are here: /main/research
5 - Canadians get pressurized
by Carlie Wiener
here to see where the Hi'ialakai is now.
here to see current data from the ship.
The boats which will be used for the daily scuba
diving excursions, Carlie Wiener.
Another day at sea begins, and it is becoming more apparent
that everyone is antsy and ready to get into the water. Tomorrow
will be the first day we will launch the dive boats as we
are expected to arrive at Pearl and Hermes Atoll later this
evening. The ship has four boats that it will deploy for
the research teams including one zodiac, one steel tow boat
and two jet boats. The planning for the dive trips is important
as it helps to inform the crew of the order to launch the
boats. This morning a few scientists including myself were
fortunate enough to be invited to practice using the decompression
Canadians take a ride in the decompression chamber to 60
feet, Derek Smith.
Three of us got to go into the chamber and descend
to 60 feet. It was really neat, as I have never been in one
and wanted to see how it felt. Surprisingly, you need to
clear your ears quite frequently, as the pressure is much
more noticeable in the chamber. It gets very warm when
they are bringing you to 60 feet, and then cool again on
the way up. It was quite funny when voices went Mickey Mouse
like while we sat in the chamber. The pressure in the decompression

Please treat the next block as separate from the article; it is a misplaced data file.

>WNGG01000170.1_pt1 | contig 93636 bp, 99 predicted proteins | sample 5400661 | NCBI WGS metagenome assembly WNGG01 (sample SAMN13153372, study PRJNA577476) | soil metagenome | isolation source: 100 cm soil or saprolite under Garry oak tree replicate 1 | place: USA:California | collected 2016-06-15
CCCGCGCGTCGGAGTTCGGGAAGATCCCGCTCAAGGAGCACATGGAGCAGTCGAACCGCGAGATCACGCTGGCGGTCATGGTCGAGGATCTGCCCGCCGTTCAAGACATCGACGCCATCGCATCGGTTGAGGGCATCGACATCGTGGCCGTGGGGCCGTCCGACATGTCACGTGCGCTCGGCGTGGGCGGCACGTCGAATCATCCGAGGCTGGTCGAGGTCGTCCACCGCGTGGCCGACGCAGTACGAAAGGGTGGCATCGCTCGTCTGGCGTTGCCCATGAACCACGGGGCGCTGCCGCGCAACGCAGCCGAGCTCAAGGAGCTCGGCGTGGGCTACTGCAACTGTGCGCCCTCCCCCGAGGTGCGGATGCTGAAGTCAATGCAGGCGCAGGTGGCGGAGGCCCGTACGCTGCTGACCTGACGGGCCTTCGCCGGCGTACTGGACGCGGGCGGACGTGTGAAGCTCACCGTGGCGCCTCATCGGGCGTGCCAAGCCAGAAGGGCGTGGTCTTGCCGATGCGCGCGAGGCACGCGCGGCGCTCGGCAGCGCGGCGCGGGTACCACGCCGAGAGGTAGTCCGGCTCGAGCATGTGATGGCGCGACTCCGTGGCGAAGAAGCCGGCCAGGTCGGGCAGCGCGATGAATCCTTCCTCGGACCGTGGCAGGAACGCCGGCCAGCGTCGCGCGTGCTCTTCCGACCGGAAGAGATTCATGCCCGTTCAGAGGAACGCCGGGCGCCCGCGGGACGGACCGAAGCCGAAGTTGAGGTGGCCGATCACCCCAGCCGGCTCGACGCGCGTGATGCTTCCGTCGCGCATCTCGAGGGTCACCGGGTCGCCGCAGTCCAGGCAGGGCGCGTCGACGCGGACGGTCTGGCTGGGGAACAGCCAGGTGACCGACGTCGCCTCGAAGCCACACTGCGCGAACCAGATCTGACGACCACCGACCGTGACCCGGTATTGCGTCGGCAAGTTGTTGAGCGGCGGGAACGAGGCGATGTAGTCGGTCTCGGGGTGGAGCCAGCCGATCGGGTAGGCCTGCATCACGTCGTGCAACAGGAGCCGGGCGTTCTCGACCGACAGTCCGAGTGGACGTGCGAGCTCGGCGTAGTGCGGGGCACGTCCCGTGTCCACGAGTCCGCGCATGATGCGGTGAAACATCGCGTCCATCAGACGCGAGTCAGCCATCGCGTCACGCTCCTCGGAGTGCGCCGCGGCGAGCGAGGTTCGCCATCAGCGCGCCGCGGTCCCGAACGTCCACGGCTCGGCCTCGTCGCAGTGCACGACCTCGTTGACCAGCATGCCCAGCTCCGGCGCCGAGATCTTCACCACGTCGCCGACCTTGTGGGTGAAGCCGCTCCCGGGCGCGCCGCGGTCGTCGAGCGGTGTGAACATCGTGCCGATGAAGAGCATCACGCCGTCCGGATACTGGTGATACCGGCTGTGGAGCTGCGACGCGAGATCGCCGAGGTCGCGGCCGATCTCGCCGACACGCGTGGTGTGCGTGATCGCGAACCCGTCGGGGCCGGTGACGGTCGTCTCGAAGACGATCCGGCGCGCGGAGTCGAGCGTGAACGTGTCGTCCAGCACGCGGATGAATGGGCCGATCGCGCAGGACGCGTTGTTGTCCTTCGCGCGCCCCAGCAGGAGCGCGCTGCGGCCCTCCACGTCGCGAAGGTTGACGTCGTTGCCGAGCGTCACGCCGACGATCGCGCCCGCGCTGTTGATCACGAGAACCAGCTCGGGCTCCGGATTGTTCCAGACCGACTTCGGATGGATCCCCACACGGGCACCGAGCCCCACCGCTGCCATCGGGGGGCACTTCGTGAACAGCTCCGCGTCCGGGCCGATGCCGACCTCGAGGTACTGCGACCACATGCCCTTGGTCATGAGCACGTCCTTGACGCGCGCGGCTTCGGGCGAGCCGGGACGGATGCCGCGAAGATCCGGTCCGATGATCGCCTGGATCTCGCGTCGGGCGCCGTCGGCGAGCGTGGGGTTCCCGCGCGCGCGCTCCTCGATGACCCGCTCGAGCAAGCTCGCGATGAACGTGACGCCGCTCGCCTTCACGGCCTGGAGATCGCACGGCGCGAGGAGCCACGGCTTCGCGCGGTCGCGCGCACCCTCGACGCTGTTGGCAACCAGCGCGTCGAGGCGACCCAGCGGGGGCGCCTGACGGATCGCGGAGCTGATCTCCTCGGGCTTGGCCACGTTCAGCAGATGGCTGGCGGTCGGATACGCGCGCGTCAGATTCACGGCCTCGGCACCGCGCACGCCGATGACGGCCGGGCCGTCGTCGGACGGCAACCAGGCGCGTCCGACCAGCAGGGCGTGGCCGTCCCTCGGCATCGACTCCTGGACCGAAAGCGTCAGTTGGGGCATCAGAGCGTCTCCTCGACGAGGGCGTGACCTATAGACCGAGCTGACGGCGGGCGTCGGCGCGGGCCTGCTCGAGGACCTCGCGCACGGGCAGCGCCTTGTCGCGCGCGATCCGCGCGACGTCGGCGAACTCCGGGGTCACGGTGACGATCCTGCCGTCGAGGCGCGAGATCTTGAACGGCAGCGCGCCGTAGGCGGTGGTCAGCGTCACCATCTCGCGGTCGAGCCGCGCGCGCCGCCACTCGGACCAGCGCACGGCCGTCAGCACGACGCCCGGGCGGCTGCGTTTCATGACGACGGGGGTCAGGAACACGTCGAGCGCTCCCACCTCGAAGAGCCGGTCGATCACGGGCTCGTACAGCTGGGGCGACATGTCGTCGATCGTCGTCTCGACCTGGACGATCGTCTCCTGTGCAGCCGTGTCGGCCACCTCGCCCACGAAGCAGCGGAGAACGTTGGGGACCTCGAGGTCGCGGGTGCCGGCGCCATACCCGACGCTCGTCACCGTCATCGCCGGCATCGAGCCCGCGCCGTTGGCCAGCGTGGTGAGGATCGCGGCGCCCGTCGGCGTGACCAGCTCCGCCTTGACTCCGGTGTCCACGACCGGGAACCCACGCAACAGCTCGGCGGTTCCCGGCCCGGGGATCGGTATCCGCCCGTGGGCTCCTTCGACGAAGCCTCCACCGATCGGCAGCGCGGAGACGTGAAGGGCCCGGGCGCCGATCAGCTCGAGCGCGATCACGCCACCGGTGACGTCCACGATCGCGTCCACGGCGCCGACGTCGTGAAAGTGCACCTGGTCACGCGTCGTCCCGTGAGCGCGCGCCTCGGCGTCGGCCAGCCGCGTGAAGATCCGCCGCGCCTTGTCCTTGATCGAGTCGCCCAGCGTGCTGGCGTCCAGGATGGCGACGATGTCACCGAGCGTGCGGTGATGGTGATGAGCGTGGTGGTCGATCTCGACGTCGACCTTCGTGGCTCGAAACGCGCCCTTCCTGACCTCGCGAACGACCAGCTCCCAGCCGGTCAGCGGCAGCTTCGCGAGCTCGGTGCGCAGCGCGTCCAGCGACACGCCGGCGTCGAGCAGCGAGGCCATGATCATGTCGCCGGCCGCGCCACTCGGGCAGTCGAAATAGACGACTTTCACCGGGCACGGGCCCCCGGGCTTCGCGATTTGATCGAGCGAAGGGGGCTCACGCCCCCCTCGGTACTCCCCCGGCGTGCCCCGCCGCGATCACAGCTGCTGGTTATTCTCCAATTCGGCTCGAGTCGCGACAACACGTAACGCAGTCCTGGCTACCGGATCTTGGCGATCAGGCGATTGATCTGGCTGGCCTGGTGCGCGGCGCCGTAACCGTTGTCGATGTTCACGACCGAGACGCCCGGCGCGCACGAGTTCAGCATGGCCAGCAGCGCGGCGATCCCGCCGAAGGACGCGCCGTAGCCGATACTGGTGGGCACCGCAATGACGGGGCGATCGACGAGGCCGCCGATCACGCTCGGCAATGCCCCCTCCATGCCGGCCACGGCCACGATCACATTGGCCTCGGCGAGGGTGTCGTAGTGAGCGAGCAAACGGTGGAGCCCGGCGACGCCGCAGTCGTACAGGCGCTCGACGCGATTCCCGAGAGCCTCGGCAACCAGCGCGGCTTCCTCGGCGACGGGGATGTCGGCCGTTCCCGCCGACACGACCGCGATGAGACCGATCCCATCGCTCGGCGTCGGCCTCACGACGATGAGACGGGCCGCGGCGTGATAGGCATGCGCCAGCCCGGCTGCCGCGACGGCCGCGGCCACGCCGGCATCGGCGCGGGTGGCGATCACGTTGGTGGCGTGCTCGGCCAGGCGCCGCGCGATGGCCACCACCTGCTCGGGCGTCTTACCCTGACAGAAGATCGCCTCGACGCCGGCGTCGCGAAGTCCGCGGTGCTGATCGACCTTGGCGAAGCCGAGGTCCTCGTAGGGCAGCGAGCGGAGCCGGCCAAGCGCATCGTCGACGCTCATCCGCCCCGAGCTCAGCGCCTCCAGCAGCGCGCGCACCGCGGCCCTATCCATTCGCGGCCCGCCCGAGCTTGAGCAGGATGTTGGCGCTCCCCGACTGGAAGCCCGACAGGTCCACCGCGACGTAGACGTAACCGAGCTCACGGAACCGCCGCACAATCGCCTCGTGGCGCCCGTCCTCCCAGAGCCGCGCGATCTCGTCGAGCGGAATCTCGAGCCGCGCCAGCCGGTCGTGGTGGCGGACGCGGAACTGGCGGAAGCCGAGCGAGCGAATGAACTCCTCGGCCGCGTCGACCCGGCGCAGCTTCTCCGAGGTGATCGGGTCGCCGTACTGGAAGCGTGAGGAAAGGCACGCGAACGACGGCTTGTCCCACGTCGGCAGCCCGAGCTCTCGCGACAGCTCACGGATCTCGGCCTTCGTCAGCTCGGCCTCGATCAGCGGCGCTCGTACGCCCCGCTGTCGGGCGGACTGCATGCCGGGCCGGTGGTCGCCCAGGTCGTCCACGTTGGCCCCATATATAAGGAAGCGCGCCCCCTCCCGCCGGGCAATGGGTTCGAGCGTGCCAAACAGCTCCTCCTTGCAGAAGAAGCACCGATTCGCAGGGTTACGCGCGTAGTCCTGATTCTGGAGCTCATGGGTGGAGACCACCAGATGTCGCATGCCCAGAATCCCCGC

chamber makes voices very high.
Operating the dive chamber and practicing safety
skills, Derek Smith.
This afternoon everyone on
the ship began to prepare their dive gear, rinsing in a solution
before depositing it into Monument waters. This is an essential
process as it is important that no foreign species are introduced
to the area. The Northwestern Hawaiian Islands is a pristine
area with an abundance of unspoiled coral reef, the smallest
introduction could cause potentially disasters consequences.
This is why the strongest precautionary measures must be
Cleaning and preparing the dive gear for tomorrows
excursions, Carlie Wiener.
For scientist to participate on the research expedition,
they must prepare an intensive research plan and fill out
permit applications. The applications are reviewed by the
co-trustees before anyone is given clearance to participate.
The scientist also must provide a health clearance and up
to date scuba diving certifications. In the evening, everyone
is found at the dive lockers preparing their equipment and
laying out their equipment and gear for tomorrow’s
dives. It is really important to be organized the night before
as the teams want to maximize their time out on the water.
Everyone heads to their quarters fairly early, as tomorrow
we embark on our first boat excursion in the Monument. From
the NOAA Ship Hi‘ialakai a hui hou!
here for maps of the region